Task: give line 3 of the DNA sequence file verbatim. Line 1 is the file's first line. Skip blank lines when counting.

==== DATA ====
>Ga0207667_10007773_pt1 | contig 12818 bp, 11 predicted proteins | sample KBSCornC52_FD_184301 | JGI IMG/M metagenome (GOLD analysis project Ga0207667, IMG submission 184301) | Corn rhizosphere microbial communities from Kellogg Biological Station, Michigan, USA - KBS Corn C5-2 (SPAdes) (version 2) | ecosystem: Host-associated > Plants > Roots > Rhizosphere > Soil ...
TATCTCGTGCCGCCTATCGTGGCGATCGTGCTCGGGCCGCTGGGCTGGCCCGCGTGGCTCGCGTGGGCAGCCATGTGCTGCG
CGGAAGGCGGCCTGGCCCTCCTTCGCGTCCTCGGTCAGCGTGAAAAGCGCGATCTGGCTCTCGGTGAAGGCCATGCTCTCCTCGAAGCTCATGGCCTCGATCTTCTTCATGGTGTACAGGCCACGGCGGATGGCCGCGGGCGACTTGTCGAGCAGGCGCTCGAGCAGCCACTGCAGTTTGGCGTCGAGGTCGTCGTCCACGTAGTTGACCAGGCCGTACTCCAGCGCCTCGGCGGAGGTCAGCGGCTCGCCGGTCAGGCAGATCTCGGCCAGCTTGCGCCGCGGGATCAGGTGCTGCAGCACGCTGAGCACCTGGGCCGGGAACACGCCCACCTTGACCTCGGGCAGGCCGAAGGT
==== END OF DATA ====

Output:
CGGAAGGCGGCCTGGCCCTCCTTCGCGTCCTCGGTCAGCGTGAAAAGCGCGATCTGGCTCTCGGTGAAGGCCATGCTCTCCTCGAAGCTCATGGCCTCGATCTTCTTCATGGTGTACAGGCCACGGCGGATGGCCGCGGGCGACTTGTCGAGCAGGCGCTCGAGCAGCCACTGCAGTTTGGCGTCGAGGTCGTCGTCCACGTAGTTGACCAGGCCGTACTCCAGCGCCTCGGCGGAGGTCAGCGGCTCGCCGGTCAGGCAGATCTCGGCCAGCTTGCGCCGCGGGATCAGGTGCTGCAGCACGCTGAGCACCTGGGCCGGGAACACGCCCACCTTGACCTCGGGCAGGCCGAAGGT